- Snare and switch advance rates
This is whereby unethical contract loan specialist ties the mortgagors into loans without them knowing.
The lenders will approve the mortgagors a loan but with a higher interest rate than they knew. Since the borrower has already applied and paid a nonrefundable payment acting as a registration fee or a deposit for the application process, bear in mind that they were not told about the nonrefundable fee during the application, and most people don’t read the terms of service before applying unless they are told. This means that even if they withdraw from the loan, the amount won’t be refunded.
You can prevent this by referring your clients to lenders that you have worked with before, and you know that they are genuine and ethical
- Lipstick on a pig
This is where scammers try to cover up houses with defects and failed areas and then put false information on the SDS. They also get inspectors in the mixture to say that he/she has inspected the house and it is ok. This will prevent the buyer from going for an inspection.
Avoid this by informing buyers of the advantages and rights to an inspection of the property.
- Excursion rental trick
This is whereby scammers that post false listings direct the renter to pay the rental fee for the air BnB or vrbo to a website like Zella or Venmo rather than them booking directly via the legit sites.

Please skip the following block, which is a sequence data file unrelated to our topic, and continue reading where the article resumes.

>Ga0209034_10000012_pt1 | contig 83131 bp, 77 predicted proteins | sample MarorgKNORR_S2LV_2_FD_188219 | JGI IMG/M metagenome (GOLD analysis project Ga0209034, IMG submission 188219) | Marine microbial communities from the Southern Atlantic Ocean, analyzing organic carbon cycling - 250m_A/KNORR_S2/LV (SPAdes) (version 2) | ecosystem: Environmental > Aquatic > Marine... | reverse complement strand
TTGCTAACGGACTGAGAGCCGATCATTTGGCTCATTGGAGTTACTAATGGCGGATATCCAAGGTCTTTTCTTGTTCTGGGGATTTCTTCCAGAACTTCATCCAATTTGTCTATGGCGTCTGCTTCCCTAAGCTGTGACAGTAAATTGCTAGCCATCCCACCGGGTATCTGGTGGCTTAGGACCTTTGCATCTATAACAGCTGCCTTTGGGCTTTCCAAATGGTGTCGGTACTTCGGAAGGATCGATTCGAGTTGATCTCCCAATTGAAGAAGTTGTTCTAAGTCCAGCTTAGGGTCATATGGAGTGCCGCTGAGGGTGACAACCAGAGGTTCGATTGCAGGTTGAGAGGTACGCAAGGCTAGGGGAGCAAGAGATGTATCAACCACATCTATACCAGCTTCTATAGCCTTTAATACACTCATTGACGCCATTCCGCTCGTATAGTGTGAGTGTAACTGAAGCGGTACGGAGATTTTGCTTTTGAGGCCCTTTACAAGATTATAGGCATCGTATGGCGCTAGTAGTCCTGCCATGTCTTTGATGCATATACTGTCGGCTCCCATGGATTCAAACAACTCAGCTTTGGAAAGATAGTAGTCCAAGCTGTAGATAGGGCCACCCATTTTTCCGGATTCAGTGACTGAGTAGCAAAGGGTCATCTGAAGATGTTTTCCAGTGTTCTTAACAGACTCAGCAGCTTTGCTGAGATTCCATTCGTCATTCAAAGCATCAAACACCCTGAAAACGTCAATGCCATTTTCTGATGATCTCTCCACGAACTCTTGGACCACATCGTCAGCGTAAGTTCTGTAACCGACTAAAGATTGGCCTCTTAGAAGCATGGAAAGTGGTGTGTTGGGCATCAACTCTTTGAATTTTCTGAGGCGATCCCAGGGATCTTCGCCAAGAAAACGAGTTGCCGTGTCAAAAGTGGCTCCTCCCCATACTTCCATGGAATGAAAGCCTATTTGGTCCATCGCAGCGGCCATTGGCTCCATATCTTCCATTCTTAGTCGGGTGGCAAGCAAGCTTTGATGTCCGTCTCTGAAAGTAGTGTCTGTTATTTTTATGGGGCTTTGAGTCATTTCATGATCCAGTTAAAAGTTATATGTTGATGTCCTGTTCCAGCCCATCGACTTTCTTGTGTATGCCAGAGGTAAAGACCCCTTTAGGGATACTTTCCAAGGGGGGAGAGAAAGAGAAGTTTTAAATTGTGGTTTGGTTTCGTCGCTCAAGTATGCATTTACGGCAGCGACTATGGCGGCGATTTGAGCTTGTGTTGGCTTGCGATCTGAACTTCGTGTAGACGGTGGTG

Do not allow to be told to book outside the platform
- Craigslist rental tricks
Scammers get to real estate sites like Zillow and get the listing pictures, description, and all the necessary information to make the post appear real, and then they go to craigslist or any other platform of this kind and post there and include a lower prize that the market price. Then they trick the buyer into putting in a deposit to secure the property, which in a real sense, has another legitimate owner, and that is how the buyers lose the money, and then they ghost them for good.
Agents are advised to check craigslist and like platforms once a week to check whether someone is using their listing for fraud.
Clients should ensure that they meet the potential homeowners first.
- The undetectable homes
In this, scammers post homes as coming soon with photos and well-written descriptions to lure buyers to the trap, and then when buyers start contacting them, they start giving excuses of privacy of the house, then they are told to pay a good faith deposit to be certain that they are serious.
Ask for the home address and be ready for its inspection
- Deceitful dispossession help
- Momentary rental excessive charge
- Voicemails or texts saying that they want to buy a home from your neighborhood
- Posts are written, “we buy houses.”
- Shutting wire misrepresentation.
Scammers hack emails and transactions and assume the identity of the agent. Then they create another email account that they use to mislead the buyer by wiring directions to complete the fund’s transaction.